Paul Hogarth: Proposition 25 was put on by labor unions and the Democratic Party, and political consultant Roger Salazar has been retained. Liberal bloggers and other progressives are skeptical, with some going so far as to claim it doesn’t make sense to get a majority for the budget – if raising taxes we need would still require a two-thirds vote.
David Love: On the issue of family values, whatever that means, the Republican’s policy paper condemns homosexuality and opposes the legalization of sodomy and supports a prohibition on all pornography and strip clubs. Further, they would make it a felony to issue a marriage license to a same-sex couple, or for a civil official to perform a same-sex marriage ceremony.
Anthony Samad: For a long time, we’ve known that the Republican Party was perceived as insensitive to the circumstances of the poor. We’ve seen it with Katrina, and with other policies that required special attention to the populous (including cutting off unemployment extensions this week). Now we can say that the Republican Party is just being unreasonable. I’d go as far as to call them, crazy.
Berry Craig: Generally, the smaller a paper or TV or radio station is, the greater its bias against unions. Their anti-unionism is sometimes as plain as their front doors, which are often plastered with decals or stickers proudly proclaiming chamber membership. The fact that the chamber is openly pro-business and anti-union apparently doesn’t trouble local media owners about conflicts of interest.
Tom Hall: In the same week that 48 states agreed to a proposal to have national education standards, Chuck Wilkerson said that we should be busting teachers’ unions, slashing teacher salaries and turning education over to private enterprise, to make a profit. 48 States. That’s every state except Alaska and Texas, even the most “red” states want some minimum standards. But the Teabag position is that public education is bad and should be ended.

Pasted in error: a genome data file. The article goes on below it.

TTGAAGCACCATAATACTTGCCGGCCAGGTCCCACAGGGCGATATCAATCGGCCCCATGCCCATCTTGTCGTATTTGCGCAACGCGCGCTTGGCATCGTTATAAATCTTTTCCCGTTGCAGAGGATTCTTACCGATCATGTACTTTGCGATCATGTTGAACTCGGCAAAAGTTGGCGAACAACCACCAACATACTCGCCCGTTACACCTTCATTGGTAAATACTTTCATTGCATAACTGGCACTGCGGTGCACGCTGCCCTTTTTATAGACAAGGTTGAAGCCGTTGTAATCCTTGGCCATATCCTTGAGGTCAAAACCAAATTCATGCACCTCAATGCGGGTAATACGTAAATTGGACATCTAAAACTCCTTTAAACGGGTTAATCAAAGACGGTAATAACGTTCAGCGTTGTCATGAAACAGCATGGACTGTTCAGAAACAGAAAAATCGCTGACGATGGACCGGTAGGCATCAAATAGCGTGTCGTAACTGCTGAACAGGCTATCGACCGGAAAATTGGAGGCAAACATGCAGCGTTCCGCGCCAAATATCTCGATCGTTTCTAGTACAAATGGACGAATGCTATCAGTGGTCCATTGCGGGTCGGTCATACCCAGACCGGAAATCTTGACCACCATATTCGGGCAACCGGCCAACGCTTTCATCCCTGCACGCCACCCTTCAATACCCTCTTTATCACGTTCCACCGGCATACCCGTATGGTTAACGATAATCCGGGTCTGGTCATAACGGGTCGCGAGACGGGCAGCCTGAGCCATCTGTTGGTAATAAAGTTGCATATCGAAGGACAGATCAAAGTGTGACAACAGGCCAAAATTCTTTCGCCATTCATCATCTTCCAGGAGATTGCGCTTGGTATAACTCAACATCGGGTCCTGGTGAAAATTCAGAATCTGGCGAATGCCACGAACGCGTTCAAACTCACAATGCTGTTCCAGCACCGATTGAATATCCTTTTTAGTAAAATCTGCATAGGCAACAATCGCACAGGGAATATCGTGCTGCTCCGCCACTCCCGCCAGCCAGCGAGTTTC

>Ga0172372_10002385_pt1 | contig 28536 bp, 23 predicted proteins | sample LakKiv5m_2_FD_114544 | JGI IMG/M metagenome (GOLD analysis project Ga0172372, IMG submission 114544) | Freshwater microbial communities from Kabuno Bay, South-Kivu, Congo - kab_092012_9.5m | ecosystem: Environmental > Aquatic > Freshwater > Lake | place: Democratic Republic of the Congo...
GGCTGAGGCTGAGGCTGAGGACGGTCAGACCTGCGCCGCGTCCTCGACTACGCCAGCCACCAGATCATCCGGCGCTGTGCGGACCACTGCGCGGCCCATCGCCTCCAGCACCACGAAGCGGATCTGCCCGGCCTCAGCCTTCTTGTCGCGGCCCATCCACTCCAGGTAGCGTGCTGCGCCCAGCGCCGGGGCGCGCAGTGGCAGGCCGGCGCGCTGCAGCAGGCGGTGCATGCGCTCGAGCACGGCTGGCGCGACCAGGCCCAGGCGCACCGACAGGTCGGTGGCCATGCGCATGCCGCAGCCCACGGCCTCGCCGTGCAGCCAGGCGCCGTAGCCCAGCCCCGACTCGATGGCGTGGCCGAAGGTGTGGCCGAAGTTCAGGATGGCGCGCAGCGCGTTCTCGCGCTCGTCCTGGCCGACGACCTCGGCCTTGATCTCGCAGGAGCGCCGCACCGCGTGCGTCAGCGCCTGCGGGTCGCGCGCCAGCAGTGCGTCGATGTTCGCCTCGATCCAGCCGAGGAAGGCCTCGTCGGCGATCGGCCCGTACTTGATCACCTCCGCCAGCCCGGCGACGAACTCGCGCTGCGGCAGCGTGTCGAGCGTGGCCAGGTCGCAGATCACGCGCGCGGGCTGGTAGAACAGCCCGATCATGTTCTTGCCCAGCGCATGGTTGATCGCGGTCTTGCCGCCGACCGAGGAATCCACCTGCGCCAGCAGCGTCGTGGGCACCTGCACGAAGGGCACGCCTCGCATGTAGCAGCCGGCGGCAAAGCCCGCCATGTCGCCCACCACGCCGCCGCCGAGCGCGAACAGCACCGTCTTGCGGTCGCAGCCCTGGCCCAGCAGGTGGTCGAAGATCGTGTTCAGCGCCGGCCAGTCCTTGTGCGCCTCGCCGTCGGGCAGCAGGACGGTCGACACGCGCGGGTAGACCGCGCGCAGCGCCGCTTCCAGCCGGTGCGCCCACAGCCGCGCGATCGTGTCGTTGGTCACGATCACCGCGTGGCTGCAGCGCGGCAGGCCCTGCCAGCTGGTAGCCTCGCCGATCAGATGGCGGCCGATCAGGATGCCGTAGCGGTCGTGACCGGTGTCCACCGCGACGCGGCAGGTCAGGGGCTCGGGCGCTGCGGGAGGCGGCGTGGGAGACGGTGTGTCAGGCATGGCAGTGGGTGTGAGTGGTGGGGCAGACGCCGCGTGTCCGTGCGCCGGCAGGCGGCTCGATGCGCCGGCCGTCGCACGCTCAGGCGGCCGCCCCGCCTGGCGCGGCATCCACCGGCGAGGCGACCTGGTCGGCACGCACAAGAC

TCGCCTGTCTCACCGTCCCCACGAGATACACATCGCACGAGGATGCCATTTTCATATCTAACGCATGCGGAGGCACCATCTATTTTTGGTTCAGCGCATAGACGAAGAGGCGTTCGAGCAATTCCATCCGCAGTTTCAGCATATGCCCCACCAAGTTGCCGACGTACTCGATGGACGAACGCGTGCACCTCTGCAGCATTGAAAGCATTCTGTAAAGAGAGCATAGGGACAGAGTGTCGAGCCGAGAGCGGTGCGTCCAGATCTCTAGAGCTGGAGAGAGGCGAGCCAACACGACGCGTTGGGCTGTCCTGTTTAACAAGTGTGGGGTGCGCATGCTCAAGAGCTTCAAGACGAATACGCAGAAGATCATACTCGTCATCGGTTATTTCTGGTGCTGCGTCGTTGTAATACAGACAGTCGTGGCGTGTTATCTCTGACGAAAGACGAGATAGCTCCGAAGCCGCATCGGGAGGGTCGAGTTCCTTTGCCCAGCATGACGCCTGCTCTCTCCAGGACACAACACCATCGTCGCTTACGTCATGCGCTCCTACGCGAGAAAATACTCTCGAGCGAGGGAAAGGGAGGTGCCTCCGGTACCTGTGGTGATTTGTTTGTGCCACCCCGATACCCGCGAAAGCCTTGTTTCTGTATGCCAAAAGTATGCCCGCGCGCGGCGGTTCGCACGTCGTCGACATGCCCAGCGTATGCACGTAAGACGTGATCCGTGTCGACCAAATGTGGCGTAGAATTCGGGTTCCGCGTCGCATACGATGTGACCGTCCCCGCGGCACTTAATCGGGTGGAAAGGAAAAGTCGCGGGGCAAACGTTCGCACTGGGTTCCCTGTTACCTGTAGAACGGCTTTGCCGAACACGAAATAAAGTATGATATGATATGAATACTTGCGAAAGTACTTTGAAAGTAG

Tim Gatto: Everyone who calls themselves liberal, progressive, socialist or populist should pitch in and get the corporate lackeys out of Washington and give the government back to the people who really own it. This is just a beginning. We can’t sit on our laurels and let others keep the momentum going.
Incumbent Jane Harman was so supportive of Republican policies that she referred to herself as “the best Republican in the Democratic Party”. Well, what we witnessed in Pennsylvania can happen again. The voters told incumbent Arlin Specter to go home. The same can be done with incumbent Jane Harman. If you want to tell the incumbent Jane Harman to go home, you can do that by phone banking in the comfort of your own home. Send and email to email Bill@WinogradforCongress.com and Bill will give you a login phone account. It’s just that easy to give support to a true progressive, Marcy Winograd.
Nomiki Konst: While Obama has done an admirable job ignoring the Tea Party outbursts and outlandish claims and focusing on moving his agenda forward, Maddow, Matthews, Olbermann, Colbert, Stewart, Cooper, Crowley, Sanchez and Shultz have missed an incredible opportunity to vocalize the progressive agenda while they have the floor. For eight years, progressives were unable to bring their agenda to the table and had to constantly act on the defensive.